06/08/2011
6 Aug 2011

06 August 2011

6 Aug 2011

06 August 2011

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Features
Christopher Caldwell
America’s overdue financial crisis

When Congress went into deadlock on the debt ceiling, it was the culmination of years of bitterness and complacency – and there is worse to comeWashington DC It’s obvious to me why the United States found itself so deep in debt that only an ugly compromise — rushed through Congress on Tuesday and Wednesday — could save it from failing to pay its bills for the first time in its history. The country is in the middle of a moral crisis.

America’s overdue financial crisis
Aidan Hartley
Drought didn’t cause Somalia’s famine

War did. And food aid may well make it worse It seems wicked to question charity appeals for starving people in the Horn of Africa. Hunger is a terrible way to go, as I discovered when I once asked a dying Somali near Mogadishu to tell me what he was feeling. He was just passing into that zombie-like state with staring eyes. He said how the first ache was replaced by burning thirst that never leaves you.

Drought didn’t cause Somalia’s famine
Melissa Kite
Does everything give you cancer?

I'm sick of being scared by scientific studies Tall women are more likely to get cancer. As research findings go, this has to be among the most randomly vindictive scientific conclusions ever to spill out of a university research department into a screaming newspaper headline, and lord knows there have been a few. Women who breastfeed are less likely to have heart attacks or strokes. Women who don’t breastfeed are more likely to abuse children.

Does everything give you cancer?
Rod Liddle
The Chilcot inquiry is too early to really savage Tony Blair

The Chilcot inquiry is too early to really savage Tony Blair Apparently Sir John Chilcot is likely to be ‘critical’ of Tony Blair in his long-awaited report into the Iraq war. We know this, or think we know it, because the Mail on Sunday has told us as much, in some detail. How does the Mail on Sunday know? It is odd of the committee to leak its findings, but I suppose that must be what has happened.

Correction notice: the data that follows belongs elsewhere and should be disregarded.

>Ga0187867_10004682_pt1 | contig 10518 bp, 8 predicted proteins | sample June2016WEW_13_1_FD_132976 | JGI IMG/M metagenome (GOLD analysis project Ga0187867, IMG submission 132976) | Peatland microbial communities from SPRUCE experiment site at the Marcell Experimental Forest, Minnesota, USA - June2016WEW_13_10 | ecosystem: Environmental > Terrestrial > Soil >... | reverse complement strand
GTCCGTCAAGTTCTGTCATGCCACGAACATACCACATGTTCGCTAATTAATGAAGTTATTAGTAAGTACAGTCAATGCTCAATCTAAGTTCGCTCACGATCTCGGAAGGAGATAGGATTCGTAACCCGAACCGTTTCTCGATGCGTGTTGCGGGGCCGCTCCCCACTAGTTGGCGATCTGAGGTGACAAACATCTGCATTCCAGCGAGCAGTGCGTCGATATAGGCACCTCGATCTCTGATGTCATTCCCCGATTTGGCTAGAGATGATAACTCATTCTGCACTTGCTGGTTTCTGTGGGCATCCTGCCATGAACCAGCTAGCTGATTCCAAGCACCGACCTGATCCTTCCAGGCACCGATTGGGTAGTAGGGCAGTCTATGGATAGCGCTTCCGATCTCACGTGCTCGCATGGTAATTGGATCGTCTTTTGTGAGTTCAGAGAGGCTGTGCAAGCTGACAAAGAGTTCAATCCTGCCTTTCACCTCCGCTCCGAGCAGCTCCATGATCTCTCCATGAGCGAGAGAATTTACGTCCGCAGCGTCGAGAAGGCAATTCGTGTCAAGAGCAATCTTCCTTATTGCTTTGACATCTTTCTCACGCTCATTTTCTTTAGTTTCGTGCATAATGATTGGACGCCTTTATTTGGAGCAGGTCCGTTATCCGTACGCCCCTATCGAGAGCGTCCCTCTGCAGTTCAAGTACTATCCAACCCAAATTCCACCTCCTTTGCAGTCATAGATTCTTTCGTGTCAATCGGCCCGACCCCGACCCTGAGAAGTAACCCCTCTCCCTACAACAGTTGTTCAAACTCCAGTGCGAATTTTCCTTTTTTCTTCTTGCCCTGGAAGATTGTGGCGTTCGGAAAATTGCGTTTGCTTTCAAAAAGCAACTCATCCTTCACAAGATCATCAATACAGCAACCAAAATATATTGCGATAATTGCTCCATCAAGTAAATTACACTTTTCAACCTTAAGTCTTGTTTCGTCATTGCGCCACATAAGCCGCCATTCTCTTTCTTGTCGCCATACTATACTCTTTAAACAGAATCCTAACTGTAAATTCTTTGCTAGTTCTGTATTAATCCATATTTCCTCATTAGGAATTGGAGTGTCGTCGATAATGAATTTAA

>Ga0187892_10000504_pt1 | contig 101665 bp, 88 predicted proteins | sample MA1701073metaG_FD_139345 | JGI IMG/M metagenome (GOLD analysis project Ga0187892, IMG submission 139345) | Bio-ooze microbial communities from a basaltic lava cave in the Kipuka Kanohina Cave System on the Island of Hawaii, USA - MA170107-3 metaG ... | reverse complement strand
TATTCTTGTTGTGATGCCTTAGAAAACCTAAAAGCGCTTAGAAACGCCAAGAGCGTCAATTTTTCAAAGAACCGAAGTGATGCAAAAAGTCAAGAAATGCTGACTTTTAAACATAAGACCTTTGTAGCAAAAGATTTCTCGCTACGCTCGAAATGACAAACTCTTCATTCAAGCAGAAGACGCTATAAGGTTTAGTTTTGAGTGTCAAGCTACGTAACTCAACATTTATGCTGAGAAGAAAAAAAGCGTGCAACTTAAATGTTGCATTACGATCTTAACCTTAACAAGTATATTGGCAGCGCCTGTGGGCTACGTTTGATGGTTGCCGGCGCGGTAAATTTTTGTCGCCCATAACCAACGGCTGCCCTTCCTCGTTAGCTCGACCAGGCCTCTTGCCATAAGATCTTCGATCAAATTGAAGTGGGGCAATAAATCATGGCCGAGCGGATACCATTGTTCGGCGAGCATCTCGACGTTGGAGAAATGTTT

The Chilcot inquiry is too early to really savage Tony Blair
Andrew J. Bacevich
How good a general was David Petraeus?

Neoconservatives have constructed dangerous illusions around David Petraeus's strictly limited successes History has not dealt kindly with American generals of late. Remember when ‘Stormin’’ Norman Schwarzkopf ranked as one of the great captains of the ages? When members of Congress talked of promoting General Colin Powell to five-star rank, hitherto reserved for the likes of Marshall and Eisenhower? When bombing the Serbs into submission elevated General Wesley Clark to the status of a would-be presidential candidate? Or when Tommy Franks travelled the world giving speeches at $50,000 a pop to explain how he had liberated Afghanistan and Iraq? More recently still, remember when journalists fell in love with Stanley McChrystal, the ‘Zen warrior’ who seldom slept, thrived on one meal a day, was ‘fit as a tuning fork’, and filled his e-reader ‘with serious tomes on Pakistan, Lincoln, and Vietnam’? With the passage of time, the stature of these figures has diminished considerably.

How good a general was David Petraeus?
Christopher Ward
My grandfather, the Titanic’s violinist

When he died, the White Star Line sent a bill for his uniform There can be few better places to consider the irony of the phrase ‘the good old days’ than Fairview Lawn Cemetery in Halifax, Nova Scotia, where I went last week to visit the grave of my grandfather, a 21-year-old violinist in the band of the White Star liner Titanic. More than 120 passengers and crew are buried here, 40 of them still unidentified as we approach the centenary of Titanic’s sinking.

My grandfather, the Titanic’s violinist
Olivia Glazebrook
A letter from the Lot

I have become one of those irritating people who bangs on about how wonderful France is I am living in France on the border between two regions (the Midi-Pyrenees and the Limousin) which also marks a border between two départements (the Lot and the Corrèze). The place lies at the centre of a large, empty patch of France coloured green on the map to signify an unspoiled, ravishing landscape and one more beautiful and generous than anywhere I’ve lived before.

A letter from the Lot
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